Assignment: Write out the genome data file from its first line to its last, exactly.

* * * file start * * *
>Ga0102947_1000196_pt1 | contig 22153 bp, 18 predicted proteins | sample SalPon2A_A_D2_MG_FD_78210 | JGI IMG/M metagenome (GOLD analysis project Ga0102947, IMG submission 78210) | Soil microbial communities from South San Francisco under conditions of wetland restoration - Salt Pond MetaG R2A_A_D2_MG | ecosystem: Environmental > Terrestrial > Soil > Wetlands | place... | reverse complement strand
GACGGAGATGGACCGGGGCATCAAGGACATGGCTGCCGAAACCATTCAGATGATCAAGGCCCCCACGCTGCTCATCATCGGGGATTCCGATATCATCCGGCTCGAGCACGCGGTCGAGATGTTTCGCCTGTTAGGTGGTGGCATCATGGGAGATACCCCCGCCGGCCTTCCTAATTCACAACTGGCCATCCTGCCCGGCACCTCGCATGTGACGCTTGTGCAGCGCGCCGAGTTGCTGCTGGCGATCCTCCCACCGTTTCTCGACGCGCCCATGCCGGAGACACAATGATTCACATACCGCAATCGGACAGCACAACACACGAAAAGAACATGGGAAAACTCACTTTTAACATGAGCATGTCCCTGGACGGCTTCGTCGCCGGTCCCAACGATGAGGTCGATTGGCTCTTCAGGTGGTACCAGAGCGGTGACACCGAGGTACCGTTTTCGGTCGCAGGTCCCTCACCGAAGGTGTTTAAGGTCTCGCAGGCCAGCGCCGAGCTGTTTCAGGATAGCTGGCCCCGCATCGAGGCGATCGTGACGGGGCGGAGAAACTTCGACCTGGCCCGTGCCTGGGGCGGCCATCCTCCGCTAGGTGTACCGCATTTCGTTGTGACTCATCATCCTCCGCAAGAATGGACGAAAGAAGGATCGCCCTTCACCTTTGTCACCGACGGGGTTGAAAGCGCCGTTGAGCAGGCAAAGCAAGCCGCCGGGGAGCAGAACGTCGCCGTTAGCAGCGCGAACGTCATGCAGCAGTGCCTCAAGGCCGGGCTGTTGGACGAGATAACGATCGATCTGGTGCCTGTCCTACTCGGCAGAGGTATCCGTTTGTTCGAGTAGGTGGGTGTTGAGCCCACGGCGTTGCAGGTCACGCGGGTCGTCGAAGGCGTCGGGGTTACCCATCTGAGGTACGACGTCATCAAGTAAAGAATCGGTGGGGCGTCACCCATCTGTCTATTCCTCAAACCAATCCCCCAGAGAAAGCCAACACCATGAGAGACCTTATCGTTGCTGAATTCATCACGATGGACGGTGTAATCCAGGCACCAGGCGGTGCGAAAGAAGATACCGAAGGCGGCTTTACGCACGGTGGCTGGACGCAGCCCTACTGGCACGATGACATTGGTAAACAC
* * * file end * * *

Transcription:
>Ga0102947_1000196_pt1 | contig 22153 bp, 18 predicted proteins | sample SalPon2A_A_D2_MG_FD_78210 | JGI IMG/M metagenome (GOLD analysis project Ga0102947, IMG submission 78210) | Soil microbial communities from South San Francisco under conditions of wetland restoration - Salt Pond MetaG R2A_A_D2_MG | ecosystem: Environmental > Terrestrial > Soil > Wetlands | place... | reverse complement strand
GACGGAGATGGACCGGGGCATCAAGGACATGGCTGCCGAAACCATTCAGATGATCAAGGCCCCCACGCTGCTCATCATCGGGGATTCCGATATCATCCGGCTCGAGCACGCGGTCGAGATGTTTCGCCTGTTAGGTGGTGGCATCATGGGAGATACCCCCGCCGGCCTTCCTAATTCACAACTGGCCATCCTGCCCGGCACCTCGCATGTGACGCTTGTGCAGCGCGCCGAGTTGCTGCTGGCGATCCTCCCACCGTTTCTCGACGCGCCCATGCCGGAGACACAATGATTCACATACCGCAATCGGACAGCACAACACACGAAAAGAACATGGGAAAACTCACTTTTAACATGAGCATGTCCCTGGACGGCTTCGTCGCCGGTCCCAACGATGAGGTCGATTGGCTCTTCAGGTGGTACCAGAGCGGTGACACCGAGGTACCGTTTTCGGTCGCAGGTCCCTCACCGAAGGTGTTTAAGGTCTCGCAGGCCAGCGCCGAGCTGTTTCAGGATAGCTGGCCCCGCATCGAGGCGATCGTGACGGGGCGGAGAAACTTCGACCTGGCCCGTGCCTGGGGCGGCCATCCTCCGCTAGGTGTACCGCATTTCGTTGTGACTCATCATCCTCCGCAAGAATGGACGAAAGAAGGATCGCCCTTCACCTTTGTCACCGACGGGGTTGAAAGCGCCGTTGAGCAGGCAAAGCAAGCCGCCGGGGAGCAGAACGTCGCCGTTAGCAGCGCGAACGTCATGCAGCAGTGCCTCAAGGCCGGGCTGTTGGACGAGATAACGATCGATCTGGTGCCTGTCCTACTCGGCAGAGGTATCCGTTTGTTCGAGTAGGTGGGTGTTGAGCCCACGGCGTTGCAGGTCACGCGGGTCGTCGAAGGCGTCGGGGTTACCCATCTGAGGTACGACGTCATCAAGTAAAGAATCGGTGGGGCGTCACCCATCTGTCTATTCCTCAAACCAATCCCCCAGAGAAAGCCAACACCATGAGAGACCTTATCGTTGCTGAATTCATCACGATGGACGGTGTAATCCAGGCACCAGGCGGTGCGAAAGAAGATACCGAAGGCGGCTTTACGCACGGTGGCTGGACGCAGCCCTACTGGCACGATGACATTGGTAAACAC